Perhaps you are mystified by the idea that maths is a linguistic activity – I can imagine that some maths teachers might feel they’re doing something different, but I assume you’re at least familiar with this broadly accepted notion in philosophy of maths. Mathematical activity is a series of declarative clauses, mostly making identity claims, with the odd ‘if’ and ‘therefore’ scattered around. It really makes no theoretical difference if mathematicians have invented a load of funny squiggles to write it down. It’s still a genre of language.

        You asked for a theory that gives more than it takes. My hypothesis deprives us of cloudy, uncountable, unaccountable, unobservable notions like concept, belief, meaning etc. And what it gives us is that it deprives us of cloudy, uncountable, unaccountable, notions like concept, belief meaning etc.

        I should add that what is being offered here is a theory of learning – it can remain totally agnostic about whether there are such things as beliefs, concepts etc. I for one am quite sceptical about the more reductionist elements of the cognitive science crowd. But the point is, mental concepts are irrelevant for teaching. All teachers – and school systems – need worry about is whether they have successfully helped students to use certain words and text types appropriately (remembering my comments above about other, really important, cultural and mentoring roles that teachers also have, but which are not specifically academic).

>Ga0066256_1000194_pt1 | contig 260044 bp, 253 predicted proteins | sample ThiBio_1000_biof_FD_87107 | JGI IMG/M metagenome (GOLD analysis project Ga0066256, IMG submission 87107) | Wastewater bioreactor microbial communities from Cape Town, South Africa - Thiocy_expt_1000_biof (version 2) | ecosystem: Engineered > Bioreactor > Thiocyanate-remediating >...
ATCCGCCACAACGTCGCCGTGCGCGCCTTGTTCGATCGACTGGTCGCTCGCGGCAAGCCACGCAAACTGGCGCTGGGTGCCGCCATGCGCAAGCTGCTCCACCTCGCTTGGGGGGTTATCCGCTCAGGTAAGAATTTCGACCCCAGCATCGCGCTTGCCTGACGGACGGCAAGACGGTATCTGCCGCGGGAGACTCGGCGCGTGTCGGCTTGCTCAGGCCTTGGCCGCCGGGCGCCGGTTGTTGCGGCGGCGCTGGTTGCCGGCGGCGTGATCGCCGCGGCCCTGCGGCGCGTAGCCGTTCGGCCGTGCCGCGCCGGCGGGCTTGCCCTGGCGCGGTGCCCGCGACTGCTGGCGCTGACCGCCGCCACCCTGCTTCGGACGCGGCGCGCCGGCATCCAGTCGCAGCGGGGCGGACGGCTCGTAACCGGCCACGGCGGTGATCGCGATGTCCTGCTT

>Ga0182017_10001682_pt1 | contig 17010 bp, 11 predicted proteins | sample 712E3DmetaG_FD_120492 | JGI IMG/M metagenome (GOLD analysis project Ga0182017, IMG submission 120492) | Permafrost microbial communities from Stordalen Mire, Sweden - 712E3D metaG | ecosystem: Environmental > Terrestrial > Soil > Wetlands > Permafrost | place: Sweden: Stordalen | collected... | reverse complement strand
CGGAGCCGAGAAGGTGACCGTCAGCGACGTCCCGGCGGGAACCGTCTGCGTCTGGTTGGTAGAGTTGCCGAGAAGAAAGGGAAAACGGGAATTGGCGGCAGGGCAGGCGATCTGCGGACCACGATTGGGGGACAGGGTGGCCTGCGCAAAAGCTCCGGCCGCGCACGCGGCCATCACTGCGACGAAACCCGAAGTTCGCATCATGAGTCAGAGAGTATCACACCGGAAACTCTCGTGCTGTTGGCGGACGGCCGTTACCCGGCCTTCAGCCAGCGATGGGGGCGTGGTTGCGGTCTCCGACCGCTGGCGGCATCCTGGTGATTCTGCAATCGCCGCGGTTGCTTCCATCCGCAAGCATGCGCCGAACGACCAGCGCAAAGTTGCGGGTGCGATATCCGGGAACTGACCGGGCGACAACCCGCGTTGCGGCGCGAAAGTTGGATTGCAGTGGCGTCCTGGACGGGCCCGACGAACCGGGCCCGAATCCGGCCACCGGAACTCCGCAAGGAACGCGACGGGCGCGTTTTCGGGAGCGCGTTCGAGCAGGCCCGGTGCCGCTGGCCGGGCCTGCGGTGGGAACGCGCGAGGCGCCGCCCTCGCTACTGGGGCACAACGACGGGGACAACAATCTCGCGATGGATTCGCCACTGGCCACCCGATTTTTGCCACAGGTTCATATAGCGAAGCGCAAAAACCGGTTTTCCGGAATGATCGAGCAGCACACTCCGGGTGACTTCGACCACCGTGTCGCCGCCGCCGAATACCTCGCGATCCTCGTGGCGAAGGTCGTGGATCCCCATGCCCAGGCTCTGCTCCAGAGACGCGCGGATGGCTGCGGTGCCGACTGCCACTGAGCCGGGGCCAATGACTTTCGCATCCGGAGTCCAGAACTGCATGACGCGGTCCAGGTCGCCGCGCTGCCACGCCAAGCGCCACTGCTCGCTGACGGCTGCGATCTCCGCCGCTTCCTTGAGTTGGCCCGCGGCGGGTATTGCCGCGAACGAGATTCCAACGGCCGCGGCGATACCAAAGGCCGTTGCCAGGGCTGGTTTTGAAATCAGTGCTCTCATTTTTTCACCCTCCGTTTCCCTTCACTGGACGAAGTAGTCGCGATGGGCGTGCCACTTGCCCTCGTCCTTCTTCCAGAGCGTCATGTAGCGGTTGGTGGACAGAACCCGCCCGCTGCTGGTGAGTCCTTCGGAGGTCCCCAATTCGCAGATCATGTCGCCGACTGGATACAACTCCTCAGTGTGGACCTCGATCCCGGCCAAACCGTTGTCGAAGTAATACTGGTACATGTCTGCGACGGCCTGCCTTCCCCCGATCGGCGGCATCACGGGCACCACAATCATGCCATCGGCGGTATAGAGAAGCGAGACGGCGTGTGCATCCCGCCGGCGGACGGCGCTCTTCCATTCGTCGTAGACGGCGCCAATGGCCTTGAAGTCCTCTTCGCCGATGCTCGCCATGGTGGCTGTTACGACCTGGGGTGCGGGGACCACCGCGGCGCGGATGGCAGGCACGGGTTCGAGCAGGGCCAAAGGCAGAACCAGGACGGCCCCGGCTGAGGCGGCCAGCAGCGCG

1. “But the point is, mental concepts are irrelevant for teaching.”

          Conflicting with common sense is not the same as transcending it.

          1. Struggling to believe that you Marty can make a reference to ‘common sense’ without at least some level of irony – perhaps you missed it in mine. Or maybe you think that the modern world is such a disgraceful den of idiots that these kind of folk are starting to appeal –

            As I suspect you know, for many serious psychologists, philosophers, cognitive scientists etc today, mental concepts are an illusion, only waiting for empirical dissolution – maybe somewhat like rainbows.

            A theory of teaching and learning that I would like is one which deals with entities that I as a classroom teacher have a realistic chance of observing – hence my attraction to words, clauses and texts as the objects of such a theory, and to their correct use as the definition of learning and teaching success.

            I have no more been able to observe a student’s ‘mental concept’ of three than I have been able to measure their ‘cognitive load’, witness their ‘knowledge schema’ or meter their capacity for ‘critical thinking’.

            But maybe Maths PhDs have superpowers us ordinary mortals lack? Some kind of special platonic x-ray vision? Or, maybe, commutative sense?

  3. I’m not sure I have understood the intended thrust of this thread, so forgive me if this is way off script.